SNL Advice

As someone who is “in the business” I thought my few tweaks to the current format of Saturday Night Live might be of interest. I quickly recalled that my relation to the actual entertainment industry is as the project manager of a cable network website, but decided to post anyway. Here, then, are my slight changes to improve SNL.

1) Limit the show to 1 hour in length. The current 90 minutes is stretching things too thin. Just like most of the current sketches go to long, everything after the second musical performance is superfluous. Cut back a half hour and really put your best sketches on display.

2) Start earlier. The show could run from 11 until midnight, the witching hour, as the send-off. You’ll get more viewers earlier anyhow – viewers used to late news, The Daily Show, [adult swim] and the like. Plus, by starting at 11 you could:

3) Mix things up sometimes. Start with Weekend Update or the musical guest or even a cartoon. Keep things fresh and less formulaic.

4) More Smigel. At least one cartoon per week. If South Park can keep up a weekly, topical cartoon, so can SNL. Plus, Smigel could even break out Triumph the Insult Comic Dog every once in a while. I don’t know how that would sit with Conan, but they’re both on NBC, so let’s do it.

5) Make the bands host. If you have someone truly charismatic/interesting/newsworthy as a performing act, let them host as well. Chris Martin of Coldplay or Bono immediately come to mind. And while we’re talking about hosts:

6) Make sure that the host can be funny. If they can’t, make them funny by adding them as window dressing or a foil in skits. Jeff Gordon’s surprising turn and Justin Timberlake’s riotous self-effacement are two great, recent examples.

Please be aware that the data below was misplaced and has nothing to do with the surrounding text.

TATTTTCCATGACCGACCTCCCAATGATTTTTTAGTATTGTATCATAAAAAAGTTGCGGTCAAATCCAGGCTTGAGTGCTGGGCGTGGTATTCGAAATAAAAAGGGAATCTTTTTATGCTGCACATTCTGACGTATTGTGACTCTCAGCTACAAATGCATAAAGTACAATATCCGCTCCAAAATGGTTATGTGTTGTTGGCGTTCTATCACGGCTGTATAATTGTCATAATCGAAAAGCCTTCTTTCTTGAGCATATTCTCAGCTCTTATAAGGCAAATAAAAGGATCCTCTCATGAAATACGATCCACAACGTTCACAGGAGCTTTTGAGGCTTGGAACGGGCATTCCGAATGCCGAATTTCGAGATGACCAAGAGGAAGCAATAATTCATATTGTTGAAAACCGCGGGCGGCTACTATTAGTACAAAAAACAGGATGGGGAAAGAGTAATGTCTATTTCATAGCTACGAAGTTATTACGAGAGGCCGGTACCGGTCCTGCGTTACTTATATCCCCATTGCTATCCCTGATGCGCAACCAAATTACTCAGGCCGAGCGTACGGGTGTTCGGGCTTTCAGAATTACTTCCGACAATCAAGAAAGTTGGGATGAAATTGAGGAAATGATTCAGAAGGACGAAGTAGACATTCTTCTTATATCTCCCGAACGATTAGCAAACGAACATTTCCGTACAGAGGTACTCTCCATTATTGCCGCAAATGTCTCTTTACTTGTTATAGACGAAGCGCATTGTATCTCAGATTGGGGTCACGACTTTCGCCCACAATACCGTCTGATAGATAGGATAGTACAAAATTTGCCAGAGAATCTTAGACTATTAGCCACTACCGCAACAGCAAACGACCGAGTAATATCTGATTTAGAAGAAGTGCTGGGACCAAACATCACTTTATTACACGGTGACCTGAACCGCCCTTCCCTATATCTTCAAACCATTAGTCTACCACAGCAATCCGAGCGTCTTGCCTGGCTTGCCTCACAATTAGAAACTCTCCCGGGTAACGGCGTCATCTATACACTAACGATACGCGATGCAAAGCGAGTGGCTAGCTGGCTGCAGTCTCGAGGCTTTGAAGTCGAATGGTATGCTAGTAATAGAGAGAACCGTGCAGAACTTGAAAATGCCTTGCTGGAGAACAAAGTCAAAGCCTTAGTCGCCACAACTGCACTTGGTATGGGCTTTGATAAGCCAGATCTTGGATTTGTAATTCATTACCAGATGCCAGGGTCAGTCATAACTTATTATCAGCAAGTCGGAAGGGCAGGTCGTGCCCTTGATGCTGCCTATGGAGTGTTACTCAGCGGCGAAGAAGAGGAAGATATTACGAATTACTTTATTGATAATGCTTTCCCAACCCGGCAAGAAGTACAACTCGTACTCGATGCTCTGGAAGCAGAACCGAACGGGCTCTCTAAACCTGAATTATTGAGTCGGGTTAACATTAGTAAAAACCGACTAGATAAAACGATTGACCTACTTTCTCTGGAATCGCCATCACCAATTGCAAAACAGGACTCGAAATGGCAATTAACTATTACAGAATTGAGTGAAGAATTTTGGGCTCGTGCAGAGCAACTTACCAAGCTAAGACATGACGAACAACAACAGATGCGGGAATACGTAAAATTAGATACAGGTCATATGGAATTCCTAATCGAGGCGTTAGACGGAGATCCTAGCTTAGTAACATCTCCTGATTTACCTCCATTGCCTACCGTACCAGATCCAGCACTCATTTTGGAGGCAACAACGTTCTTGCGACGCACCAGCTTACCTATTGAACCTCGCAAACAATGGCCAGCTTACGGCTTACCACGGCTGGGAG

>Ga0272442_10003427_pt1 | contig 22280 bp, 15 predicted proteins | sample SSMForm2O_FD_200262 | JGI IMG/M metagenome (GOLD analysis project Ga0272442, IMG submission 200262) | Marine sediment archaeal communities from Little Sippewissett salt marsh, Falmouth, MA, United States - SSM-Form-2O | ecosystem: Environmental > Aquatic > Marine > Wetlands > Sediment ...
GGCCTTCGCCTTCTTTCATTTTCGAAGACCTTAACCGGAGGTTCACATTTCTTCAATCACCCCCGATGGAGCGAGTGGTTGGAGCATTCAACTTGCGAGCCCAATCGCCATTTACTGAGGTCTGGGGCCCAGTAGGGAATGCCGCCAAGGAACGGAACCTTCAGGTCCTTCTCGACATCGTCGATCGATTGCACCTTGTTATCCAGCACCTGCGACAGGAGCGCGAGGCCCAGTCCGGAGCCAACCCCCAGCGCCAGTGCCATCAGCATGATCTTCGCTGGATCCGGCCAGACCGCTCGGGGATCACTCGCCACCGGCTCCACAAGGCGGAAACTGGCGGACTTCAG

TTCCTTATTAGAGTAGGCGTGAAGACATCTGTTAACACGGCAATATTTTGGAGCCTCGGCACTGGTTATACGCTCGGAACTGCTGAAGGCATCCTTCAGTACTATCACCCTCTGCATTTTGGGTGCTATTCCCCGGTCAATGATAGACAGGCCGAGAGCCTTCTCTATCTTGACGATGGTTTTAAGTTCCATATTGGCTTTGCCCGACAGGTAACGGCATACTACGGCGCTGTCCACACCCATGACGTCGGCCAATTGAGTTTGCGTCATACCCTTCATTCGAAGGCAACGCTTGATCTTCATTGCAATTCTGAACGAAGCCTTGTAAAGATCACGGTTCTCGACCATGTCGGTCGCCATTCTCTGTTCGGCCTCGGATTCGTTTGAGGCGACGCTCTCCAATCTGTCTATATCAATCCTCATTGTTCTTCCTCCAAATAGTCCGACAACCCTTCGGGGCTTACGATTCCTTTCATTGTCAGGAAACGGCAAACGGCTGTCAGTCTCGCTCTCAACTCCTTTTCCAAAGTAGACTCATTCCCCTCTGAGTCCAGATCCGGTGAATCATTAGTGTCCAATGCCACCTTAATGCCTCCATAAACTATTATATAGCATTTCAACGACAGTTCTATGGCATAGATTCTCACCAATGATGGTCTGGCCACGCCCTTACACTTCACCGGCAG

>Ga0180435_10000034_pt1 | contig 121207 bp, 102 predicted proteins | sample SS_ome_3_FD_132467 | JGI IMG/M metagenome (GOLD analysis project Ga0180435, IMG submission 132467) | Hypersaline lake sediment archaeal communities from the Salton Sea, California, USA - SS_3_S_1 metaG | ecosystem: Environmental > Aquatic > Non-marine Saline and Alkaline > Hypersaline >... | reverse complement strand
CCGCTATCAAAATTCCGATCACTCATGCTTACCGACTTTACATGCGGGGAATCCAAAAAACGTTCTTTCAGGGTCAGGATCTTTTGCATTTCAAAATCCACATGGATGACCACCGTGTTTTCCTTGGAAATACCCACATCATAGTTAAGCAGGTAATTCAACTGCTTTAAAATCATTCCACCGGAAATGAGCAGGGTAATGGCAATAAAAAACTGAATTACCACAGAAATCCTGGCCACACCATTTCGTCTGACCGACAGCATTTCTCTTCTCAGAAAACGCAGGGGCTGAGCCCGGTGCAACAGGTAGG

That’s it. Half a dozen brief, simple changes that could positively impact the quality and ratings of SNL. I won’t hold my breath that any of them will ever happen.

One thought on “SNL Advice

  1. I agree wholeheartedly! Especially with the shorter length and earlier time. Of course, the biggest thing they can do is get bigger talent. The last of their nineties mainstays have moved on to bigger and better things, and they haven’t exactly replaced them with anyone of substance. They should have grabbed the better performers from The State, Kids in the Hall, Mr. Show, etc. when they had the chance. (And yes, I know they had a few “Kids”, but not the best ones.) The current cast is notoriously bland. When Darrell Hammond (who still hasn’t done anything better than his old Clinton routine) and Horatio Sanz (anyone see “Boat Trip”?) are your headliners, you know you’re in trouble.

    With this being their thirtieth anniversary year (the show launched in ’75), they should take the opportunity to test out some of your changes and try to return to glory!

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